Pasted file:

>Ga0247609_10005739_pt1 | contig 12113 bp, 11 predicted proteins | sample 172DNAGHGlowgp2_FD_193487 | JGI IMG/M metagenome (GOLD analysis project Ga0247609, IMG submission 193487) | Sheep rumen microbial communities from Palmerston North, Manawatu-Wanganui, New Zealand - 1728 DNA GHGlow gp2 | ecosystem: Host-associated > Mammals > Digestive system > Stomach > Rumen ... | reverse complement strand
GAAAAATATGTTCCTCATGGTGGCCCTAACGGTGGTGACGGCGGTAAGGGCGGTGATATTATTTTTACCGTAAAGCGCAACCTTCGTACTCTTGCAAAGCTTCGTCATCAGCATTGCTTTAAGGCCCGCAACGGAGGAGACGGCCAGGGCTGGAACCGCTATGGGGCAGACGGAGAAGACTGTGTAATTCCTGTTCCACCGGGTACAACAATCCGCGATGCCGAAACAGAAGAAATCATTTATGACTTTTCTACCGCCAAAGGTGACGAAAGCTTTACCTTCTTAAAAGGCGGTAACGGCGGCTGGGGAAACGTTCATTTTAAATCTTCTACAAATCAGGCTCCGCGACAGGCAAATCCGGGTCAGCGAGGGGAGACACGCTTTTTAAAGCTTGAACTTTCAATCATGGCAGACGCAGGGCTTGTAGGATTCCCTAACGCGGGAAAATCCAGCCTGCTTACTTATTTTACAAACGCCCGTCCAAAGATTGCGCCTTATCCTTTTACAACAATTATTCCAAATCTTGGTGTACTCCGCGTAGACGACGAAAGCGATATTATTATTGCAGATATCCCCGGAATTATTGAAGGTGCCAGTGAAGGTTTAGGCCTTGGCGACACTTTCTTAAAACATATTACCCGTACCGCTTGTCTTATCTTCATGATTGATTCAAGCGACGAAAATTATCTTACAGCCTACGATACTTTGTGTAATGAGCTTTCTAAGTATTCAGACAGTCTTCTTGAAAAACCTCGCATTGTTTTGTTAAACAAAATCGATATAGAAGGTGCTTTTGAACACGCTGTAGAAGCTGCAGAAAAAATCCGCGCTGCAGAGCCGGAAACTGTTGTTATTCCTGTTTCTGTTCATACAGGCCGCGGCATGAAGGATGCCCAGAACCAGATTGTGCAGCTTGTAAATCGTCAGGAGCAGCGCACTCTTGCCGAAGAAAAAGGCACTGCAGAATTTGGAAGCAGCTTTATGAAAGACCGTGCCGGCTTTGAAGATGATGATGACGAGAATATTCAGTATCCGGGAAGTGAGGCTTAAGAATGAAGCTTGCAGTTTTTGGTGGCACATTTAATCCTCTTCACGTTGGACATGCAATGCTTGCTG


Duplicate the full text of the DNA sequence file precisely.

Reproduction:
>Ga0247609_10005739_pt1 | contig 12113 bp, 11 predicted proteins | sample 172DNAGHGlowgp2_FD_193487 | JGI IMG/M metagenome (GOLD analysis project Ga0247609, IMG submission 193487) | Sheep rumen microbial communities from Palmerston North, Manawatu-Wanganui, New Zealand - 1728 DNA GHGlow gp2 | ecosystem: Host-associated > Mammals > Digestive system > Stomach > Rumen ... | reverse complement strand
GAAAAATATGTTCCTCATGGTGGCCCTAACGGTGGTGACGGCGGTAAGGGCGGTGATATTATTTTTACCGTAAAGCGCAACCTTCGTACTCTTGCAAAGCTTCGTCATCAGCATTGCTTTAAGGCCCGCAACGGAGGAGACGGCCAGGGCTGGAACCGCTATGGGGCAGACGGAGAAGACTGTGTAATTCCTGTTCCACCGGGTACAACAATCCGCGATGCCGAAACAGAAGAAATCATTTATGACTTTTCTACCGCCAAAGGTGACGAAAGCTTTACCTTCTTAAAAGGCGGTAACGGCGGCTGGGGAAACGTTCATTTTAAATCTTCTACAAATCAGGCTCCGCGACAGGCAAATCCGGGTCAGCGAGGGGAGACACGCTTTTTAAAGCTTGAACTTTCAATCATGGCAGACGCAGGGCTTGTAGGATTCCCTAACGCGGGAAAATCCAGCCTGCTTACTTATTTTACAAACGCCCGTCCAAAGATTGCGCCTTATCCTTTTACAACAATTATTCCAAATCTTGGTGTACTCCGCGTAGACGACGAAAGCGATATTATTATTGCAGATATCCCCGGAATTATTGAAGGTGCCAGTGAAGGTTTAGGCCTTGGCGACACTTTCTTAAAACATATTACCCGTACCGCTTGTCTTATCTTCATGATTGATTCAAGCGACGAAAATTATCTTACAGCCTACGATACTTTGTGTAATGAGCTTTCTAAGTATTCAGACAGTCTTCTTGAAAAACCTCGCATTGTTTTGTTAAACAAAATCGATATAGAAGGTGCTTTTGAACACGCTGTAGAAGCTGCAGAAAAAATCCGCGCTGCAGAGCCGGAAACTGTTGTTATTCCTGTTTCTGTTCATACAGGCCGCGGCATGAAGGATGCCCAGAACCAGATTGTGCAGCTTGTAAATCGTCAGGAGCAGCGCACTCTTGCCGAAGAAAAAGGCACTGCAGAATTTGGAAGCAGCTTTATGAAAGACCGTGCCGGCTTTGAAGATGATGATGACGAGAATATTCAGTATCCGGGAAGTGAGGCTTAAGAATGAAGCTTGCAGTTTTTGGTGGCACATTTAATCCTCTTCACGTTGGACATGCAATGCTTGCTG